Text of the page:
“I made the lap steels because I’ve always wanted to learn to play an instrument,” Menzie continued. “Instead, I got so distracted building them I still haven’t learned. But I can play half a song on about 10 different instruments, enough to know if something sounds good or bad so I can fix it, and that’s about it.”
Menzie said he now alternates between building instruments out of repurposed objects and wooden ones. Even those made with found objects usually include shaped necks and other hand-crafted wooden parts. “You want found parts to look old and cool, because they’re old ideas, but I like the crafted parts to look nice,” he said of his aesthetic.
Menzie fashions nuts and bridges out of bird bones he finds, cleans, dries and carves. Strings, tuning gear and other items are cannibalized from cast-off instruments. Some instruments can be plugged in, equipped with similarly-gleaned electronics or hand-wired piezo pickups. Drums donated by friends are dismantled and turned into more exotic instruments, like a plungy-sounding one-stringed contraption called an ektara, primarily used in Indian music.
“That thing took me about four hours to build,” he said of the ektara. Menzie uses it to show others how easy—and how interesting—homemade instruments can be. Though his homegrown luthiery is very much in the folk tradition, he likes to diverge from standard forms by experimenting with body shapes, building materials and techniques.
Menzie prefers making instruments lost to history or unfamiliar to American audiences, thoroughly researching each and retaining an astonishing amount of that knowledge. He knows a lot about Chinese guzhengs, Appalachian mountain dulcimers (“It’s the first American instrument, not the banjo, which is African,” begins one lengthy digression) and more esoteric instruments than many formally educated musicologists. Like his building skills, this knowledge is entirely self-taught.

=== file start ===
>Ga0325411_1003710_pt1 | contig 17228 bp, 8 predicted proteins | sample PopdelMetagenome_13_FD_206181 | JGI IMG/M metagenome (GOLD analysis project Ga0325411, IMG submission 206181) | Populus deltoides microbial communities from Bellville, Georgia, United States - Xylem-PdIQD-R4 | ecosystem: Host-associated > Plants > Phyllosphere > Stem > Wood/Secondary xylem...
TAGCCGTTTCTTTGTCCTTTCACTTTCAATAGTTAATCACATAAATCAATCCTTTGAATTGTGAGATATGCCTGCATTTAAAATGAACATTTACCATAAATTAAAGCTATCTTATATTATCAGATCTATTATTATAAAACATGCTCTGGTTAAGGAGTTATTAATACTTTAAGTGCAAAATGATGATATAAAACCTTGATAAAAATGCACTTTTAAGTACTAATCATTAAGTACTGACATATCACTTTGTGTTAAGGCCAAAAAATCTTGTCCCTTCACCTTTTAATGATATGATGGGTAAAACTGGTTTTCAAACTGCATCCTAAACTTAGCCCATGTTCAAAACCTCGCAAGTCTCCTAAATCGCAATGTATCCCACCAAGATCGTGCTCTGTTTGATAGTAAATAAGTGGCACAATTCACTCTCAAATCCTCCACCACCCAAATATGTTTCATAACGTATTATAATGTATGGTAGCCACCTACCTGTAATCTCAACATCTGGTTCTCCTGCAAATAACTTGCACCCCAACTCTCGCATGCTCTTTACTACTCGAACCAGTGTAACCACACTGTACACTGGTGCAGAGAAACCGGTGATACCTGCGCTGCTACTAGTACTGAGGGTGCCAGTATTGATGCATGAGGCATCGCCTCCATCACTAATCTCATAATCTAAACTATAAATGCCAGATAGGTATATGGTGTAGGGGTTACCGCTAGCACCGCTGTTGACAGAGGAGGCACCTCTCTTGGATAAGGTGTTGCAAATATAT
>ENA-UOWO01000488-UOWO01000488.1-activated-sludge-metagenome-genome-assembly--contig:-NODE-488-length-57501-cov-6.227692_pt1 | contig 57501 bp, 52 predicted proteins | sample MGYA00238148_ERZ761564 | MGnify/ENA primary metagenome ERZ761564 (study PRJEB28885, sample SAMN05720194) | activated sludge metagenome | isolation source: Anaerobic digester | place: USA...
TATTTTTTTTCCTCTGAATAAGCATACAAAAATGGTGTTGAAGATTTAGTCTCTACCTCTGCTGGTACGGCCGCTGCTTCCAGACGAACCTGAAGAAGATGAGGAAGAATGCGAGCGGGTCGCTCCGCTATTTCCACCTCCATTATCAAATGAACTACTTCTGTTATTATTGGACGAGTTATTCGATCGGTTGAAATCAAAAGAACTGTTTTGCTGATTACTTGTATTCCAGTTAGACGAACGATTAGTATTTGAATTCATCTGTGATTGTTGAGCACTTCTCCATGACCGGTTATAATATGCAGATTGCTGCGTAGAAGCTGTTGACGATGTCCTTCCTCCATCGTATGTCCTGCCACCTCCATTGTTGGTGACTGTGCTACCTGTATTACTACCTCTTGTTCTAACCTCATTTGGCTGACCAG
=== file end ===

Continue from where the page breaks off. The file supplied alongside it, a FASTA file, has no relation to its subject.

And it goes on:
Much of Menzie’s wood is leftover scrap from other projects. The living room woodpile will soon be outdoor planters, and he figures he’ll have enough extra for two or three instruments and dozens of small components. For new materials, he prefers Habitat for Humanity’s ReStore (220 Meyers St.) and favors using inexpensive, available and sustainable woods rather than commonly sought-after, rare materials.
“It doesn’t matter so much what kind of wood you use if you focus on the tone of each individual piece,” he said. “If you pay attention to how it’s been milled and cut, and do tap tests to test the tone, it’s not necessary to use fancy wood. People just use those woods because they’re pretty, or they think that’s what you have to use.”
Even worse, he said, some people seek unsustainable wood for the taboo factor. “The fact it’s rare and going extinct is why people want it. It’s all just nonsense.”
Though the impetus for Menzie’s craft was practicality rather than a concentrated effort to “go green,” the value of turning trash into treasured items is undeniable, as is Menzie’s driving ethic: “It’s important to not rape our resources and find renewable energy and everything, but it’s also important to know we can do things ourselves instead of supporting a system in which everyone just wants to sell us crap.”